Chasing Data

I have spent the good part of the past 6 years of my professional life analyzing assessment data.  NWEAs, NECAPs (NH’s state assessment), school-based assessments, surveys, etc.  I have studied proficiencies, RIT scores, grade reports and AYP calculations.  I have taught professional development courses on how to use assessment databases and I have met with administrators from other districts to compare our data sets and strategies for improvement.

I’m beginning to wonder if I have wasted my time doing so, because I feel like the greyhound chasing the “rabbit”, only my rabbit is data.  However,  just like the greyhound, I will always be chasing and never catching and I will be forgetting why I do what I do.

I’m not naive, or cynical enough to think that my work had no impact.  I was able to identify several areas of improvement, especially with some of our underprivileged students and I feel good about that, especially since changes were made.  And, while it is too early to tell if those changes result in better test scores, that’s where I am troubled.  I have spent 6 years studying test scores.  Not students.  Not kids.  Not children.  Not pedagogies.  Not learning styles.  Not personal learning networks.  Students have become simply a number, one of thousands that go into a school’s data mosaic.

And that’s my point.  Instead of seeing children as individual learners, by spending six years chasing assessment data I have categorized, labeled, sorted, averaged and minimized our students to a number.  Shame on me.

Actually, shame on us.  We live in a society that celebrates miraculous gains in test scores without asking how the hell we allowed a school to perform so poorly for so long in this country.  Or, as Chris Lehmann writes, when we have successes we forget about the minority of students that we leave behind.  Many schools use those test scores to allow access to higher level courses like Algebra and AP courses, thus producing an inappropriate focus on arbitrary test scores instead of student potential.  We live in an environment that values the all mighty test score over the power of our students to learn and grow in authentic and more meaningful ways.  We hear everyday, “She just doesn’t test well,” yet we resist more authentic means to measure her.  We see students stressing about upcoming assessments yet we continue to assign them.  We continue to value shallow multiple choice tests instead of the deep, meaningful learning that can and should be taking place.

Shame on me and shame on us for chasing data and dragging our students behind.

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3 Responses to Chasing Data

  1. Luke Pickett says:

    You are doing your job -1st half. You are macro. Its the 2nd half that may be missing. Can you translate the macro data into actionable – real – items for your teachers to then bring to the individual classroom and individual student? That’s management – see data, interpret data, instruct, delegate, follow-up, adjust, repeat. If there is follow thru, improvement should occur. Its whether your teachers really do something from your directives, your interpretations that matter. Reality is, not much is done after data is observed at the senior level – universally, not just sau 16.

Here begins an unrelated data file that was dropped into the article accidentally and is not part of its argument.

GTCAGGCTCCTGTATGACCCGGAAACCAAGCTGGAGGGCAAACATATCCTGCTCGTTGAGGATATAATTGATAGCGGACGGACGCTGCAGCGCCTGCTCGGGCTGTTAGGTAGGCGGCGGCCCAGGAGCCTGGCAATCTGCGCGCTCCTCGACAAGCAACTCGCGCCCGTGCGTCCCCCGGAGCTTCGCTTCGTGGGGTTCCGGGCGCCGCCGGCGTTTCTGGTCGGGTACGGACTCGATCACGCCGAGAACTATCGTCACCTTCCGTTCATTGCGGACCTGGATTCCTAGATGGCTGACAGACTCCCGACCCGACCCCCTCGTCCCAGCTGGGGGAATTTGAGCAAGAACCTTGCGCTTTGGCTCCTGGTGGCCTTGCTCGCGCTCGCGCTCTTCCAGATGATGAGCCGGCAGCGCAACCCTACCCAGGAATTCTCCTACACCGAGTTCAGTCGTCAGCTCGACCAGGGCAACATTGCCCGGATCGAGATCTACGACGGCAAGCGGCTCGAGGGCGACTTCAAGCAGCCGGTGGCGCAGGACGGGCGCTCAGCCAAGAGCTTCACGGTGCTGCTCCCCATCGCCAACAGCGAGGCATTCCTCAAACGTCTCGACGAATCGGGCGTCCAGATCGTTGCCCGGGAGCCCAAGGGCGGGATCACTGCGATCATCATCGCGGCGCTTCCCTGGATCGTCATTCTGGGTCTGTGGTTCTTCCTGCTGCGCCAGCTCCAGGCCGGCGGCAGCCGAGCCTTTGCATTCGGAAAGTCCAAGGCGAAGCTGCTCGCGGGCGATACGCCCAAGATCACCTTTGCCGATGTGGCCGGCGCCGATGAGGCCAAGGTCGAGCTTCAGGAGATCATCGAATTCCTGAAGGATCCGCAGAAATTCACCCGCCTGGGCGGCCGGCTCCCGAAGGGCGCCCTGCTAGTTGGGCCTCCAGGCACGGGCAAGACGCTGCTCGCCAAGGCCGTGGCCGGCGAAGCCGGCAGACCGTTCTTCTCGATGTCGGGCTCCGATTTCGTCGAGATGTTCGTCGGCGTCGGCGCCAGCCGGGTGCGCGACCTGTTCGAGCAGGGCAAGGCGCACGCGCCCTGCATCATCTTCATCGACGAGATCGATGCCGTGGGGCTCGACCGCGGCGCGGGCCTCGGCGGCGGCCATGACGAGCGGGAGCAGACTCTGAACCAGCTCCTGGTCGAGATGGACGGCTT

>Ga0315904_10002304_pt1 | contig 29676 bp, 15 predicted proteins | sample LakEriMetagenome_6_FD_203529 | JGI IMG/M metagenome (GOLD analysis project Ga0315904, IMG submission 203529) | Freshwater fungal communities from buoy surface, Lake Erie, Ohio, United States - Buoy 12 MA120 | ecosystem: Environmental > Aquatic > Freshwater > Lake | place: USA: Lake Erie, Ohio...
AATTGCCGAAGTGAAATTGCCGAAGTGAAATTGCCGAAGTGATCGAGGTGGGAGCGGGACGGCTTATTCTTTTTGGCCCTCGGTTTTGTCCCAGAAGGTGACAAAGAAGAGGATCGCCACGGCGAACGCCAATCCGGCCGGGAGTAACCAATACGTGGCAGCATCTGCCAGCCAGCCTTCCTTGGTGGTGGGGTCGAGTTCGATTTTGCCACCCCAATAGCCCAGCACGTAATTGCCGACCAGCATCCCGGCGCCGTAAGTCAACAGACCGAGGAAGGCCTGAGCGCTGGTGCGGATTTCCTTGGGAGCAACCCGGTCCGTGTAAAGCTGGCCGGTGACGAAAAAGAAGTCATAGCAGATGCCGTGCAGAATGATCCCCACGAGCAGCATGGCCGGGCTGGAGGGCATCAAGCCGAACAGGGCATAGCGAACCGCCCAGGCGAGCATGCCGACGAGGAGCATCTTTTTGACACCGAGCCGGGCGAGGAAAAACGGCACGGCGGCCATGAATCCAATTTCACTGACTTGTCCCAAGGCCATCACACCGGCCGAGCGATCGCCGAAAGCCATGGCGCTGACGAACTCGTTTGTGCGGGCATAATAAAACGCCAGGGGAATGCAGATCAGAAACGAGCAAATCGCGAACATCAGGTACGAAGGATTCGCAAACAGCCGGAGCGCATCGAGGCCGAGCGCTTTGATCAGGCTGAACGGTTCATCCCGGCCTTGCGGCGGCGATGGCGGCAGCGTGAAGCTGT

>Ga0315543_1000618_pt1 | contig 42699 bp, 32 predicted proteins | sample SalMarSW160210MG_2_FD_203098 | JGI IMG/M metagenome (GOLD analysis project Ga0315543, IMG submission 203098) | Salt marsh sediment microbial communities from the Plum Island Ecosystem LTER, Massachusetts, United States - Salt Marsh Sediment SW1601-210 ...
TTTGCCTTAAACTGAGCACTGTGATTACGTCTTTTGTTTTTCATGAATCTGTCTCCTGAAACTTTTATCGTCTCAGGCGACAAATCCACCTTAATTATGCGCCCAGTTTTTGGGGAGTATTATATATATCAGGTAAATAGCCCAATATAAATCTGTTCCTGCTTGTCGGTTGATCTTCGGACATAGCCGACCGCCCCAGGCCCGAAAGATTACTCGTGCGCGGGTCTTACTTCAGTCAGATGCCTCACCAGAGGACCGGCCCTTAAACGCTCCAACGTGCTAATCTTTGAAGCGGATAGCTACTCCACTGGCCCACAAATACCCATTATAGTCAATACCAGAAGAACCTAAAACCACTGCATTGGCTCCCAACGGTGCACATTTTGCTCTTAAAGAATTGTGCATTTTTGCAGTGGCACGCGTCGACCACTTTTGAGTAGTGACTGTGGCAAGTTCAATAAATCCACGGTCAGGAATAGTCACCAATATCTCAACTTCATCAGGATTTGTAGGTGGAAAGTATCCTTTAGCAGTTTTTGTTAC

2. Kathy Desmarais says:

    Tony, you are much more than an administrator who chases data. You are an administrator who is reflective and brave enough to question your own practices. When I listen to you, I hear your passion for students and learning. And that is why I’ve been so confused about the direction I see our profession going.
    Can we be student centered and data driven? I don’t know. I do know if I want my students to be passionate about learning, I need to be passionate about teaching. I also know some of my proudest moments as a teacher are when students have taken risks, pushed themselves beyond where they were comfortable. I made sure to share these moments during parent conferences because there was no place on a report card to document these true learning successes.
    Please keep questioning and searching for ways to lead us toward creating schools students run to, schools where all students are needed so learning can happen for everyone.

    • tbaldasaro says:

      Very kind of you, Kathy. I think that data, real, authentic data that individual teachers collect on a daily basis is important. Data that shows the sometimes incremental, sometimes astronomical gains that students make. These are all of the little pieces of data, little nuances that teachers are trained to recognize and standardized tests will never. A standardized test will neither show compassion toward, nor understanding for the stories that each child brings with them to class everyday. I once read a quote that said the following, “I don’t care how much you know, I want to know that you care.” Teachers care, tests don’t.

      As for my feelings about chasing data. After 6+ years of analyzing standardized assessment data, I can’t determine whether or not all of the work we have done to analyze NECAP and NWEA has made any difference, or is simply the work that our teachers do on a regular basis. And, frankly, after all of this time I still answer the same questions I was answering 6+ years ago and that is not to suggest that those questions should not be asked, it’s merely an acknowledgment that after all this time and all this analysis, the questions have remained the same.

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